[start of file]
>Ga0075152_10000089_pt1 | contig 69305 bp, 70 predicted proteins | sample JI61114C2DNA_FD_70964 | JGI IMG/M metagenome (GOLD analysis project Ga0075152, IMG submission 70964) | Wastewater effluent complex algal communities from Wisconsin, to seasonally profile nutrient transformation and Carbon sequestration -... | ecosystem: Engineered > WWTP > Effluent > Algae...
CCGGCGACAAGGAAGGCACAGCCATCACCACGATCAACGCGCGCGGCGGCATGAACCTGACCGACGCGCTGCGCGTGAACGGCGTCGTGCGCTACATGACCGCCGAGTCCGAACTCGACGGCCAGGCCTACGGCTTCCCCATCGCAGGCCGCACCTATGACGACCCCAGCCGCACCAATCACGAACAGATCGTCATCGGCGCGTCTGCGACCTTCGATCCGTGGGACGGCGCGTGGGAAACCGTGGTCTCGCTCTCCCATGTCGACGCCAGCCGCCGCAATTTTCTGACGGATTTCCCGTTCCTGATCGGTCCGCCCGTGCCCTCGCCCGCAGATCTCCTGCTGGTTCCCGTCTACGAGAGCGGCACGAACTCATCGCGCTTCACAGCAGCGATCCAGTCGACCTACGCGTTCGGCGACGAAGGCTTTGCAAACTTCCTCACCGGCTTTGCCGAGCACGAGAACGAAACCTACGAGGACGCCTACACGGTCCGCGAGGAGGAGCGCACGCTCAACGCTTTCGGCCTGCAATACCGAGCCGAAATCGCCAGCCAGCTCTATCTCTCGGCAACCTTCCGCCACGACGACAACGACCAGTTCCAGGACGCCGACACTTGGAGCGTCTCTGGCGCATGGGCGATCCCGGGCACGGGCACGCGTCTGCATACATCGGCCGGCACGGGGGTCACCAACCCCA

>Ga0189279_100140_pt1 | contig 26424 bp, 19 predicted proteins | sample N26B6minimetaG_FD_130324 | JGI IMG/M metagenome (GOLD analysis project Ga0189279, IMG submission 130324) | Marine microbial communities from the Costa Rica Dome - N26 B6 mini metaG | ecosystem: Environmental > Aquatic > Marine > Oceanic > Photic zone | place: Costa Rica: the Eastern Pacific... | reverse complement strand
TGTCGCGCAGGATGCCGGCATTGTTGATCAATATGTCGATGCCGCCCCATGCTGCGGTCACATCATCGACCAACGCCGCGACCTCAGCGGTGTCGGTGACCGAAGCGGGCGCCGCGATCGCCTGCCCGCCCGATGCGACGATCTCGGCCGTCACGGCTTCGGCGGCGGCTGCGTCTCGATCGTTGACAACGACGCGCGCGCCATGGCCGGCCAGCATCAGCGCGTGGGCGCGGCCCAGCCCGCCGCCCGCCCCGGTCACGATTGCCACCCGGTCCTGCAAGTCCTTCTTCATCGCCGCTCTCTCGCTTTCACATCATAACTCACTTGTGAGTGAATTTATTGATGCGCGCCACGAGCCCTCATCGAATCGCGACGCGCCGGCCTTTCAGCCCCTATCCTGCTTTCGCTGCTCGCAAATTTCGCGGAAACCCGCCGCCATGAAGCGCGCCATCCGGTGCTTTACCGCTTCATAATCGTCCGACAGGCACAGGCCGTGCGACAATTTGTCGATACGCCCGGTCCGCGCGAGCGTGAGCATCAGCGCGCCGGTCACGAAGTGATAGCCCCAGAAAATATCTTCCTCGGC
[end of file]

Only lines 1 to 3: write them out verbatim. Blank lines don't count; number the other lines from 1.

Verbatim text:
>Ga0075152_10000089_pt1 | contig 69305 bp, 70 predicted proteins | sample JI61114C2DNA_FD_70964 | JGI IMG/M metagenome (GOLD analysis project Ga0075152, IMG submission 70964) | Wastewater effluent complex algal communities from Wisconsin, to seasonally profile nutrient transformation and Carbon sequestration -... | ecosystem: Engineered > WWTP > Effluent > Algae...
CCGGCGACAAGGAAGGCACAGCCATCACCACGATCAACGCGCGCGGCGGCATGAACCTGACCGACGCGCTGCGCGTGAACGGCGTCGTGCGCTACATGACCGCCGAGTCCGAACTCGACGGCCAGGCCTACGGCTTCCCCATCGCAGGCCGCACCTATGACGACCCCAGCCGCACCAATCACGAACAGATCGTCATCGGCGCGTCTGCGACCTTCGATCCGTGGGACGGCGCGTGGGAAACCGTGGTCTCGCTCTCCCATGTCGACGCCAGCCGCCGCAATTTTCTGACGGATTTCCCGTTCCTGATCGGTCCGCCCGTGCCCTCGCCCGCAGATCTCCTGCTGGTTCCCGTCTACGAGAGCGGCACGAACTCATCGCGCTTCACAGCAGCGATCCAGTCGACCTACGCGTTCGGCGACGAAGGCTTTGCAAACTTCCTCACCGGCTTTGCCGAGCACGAGAACGAAACCTACGAGGACGCCTACACGGTCCGCGAGGAGGAGCGCACGCTCAACGCTTTCGGCCTGCAATACCGAGCCGAAATCGCCAGCCAGCTCTATCTCTCGGCAACCTTCCGCCACGACGACAACGACCAGTTCCAGGACGCCGACACTTGGAGCGTCTCTGGCGCATGGGCGATCCCGGGCACGGGCACGCGTCTGCATACATCGGCCGGCACGGGGGTCACCAACCCCA

>Ga0189279_100140_pt1 | contig 26424 bp, 19 predicted proteins | sample N26B6minimetaG_FD_130324 | JGI IMG/M metagenome (GOLD analysis project Ga0189279, IMG submission 130324) | Marine microbial communities from the Costa Rica Dome - N26 B6 mini metaG | ecosystem: Environmental > Aquatic > Marine > Oceanic > Photic zone | place: Costa Rica: the Eastern Pacific... | reverse complement strand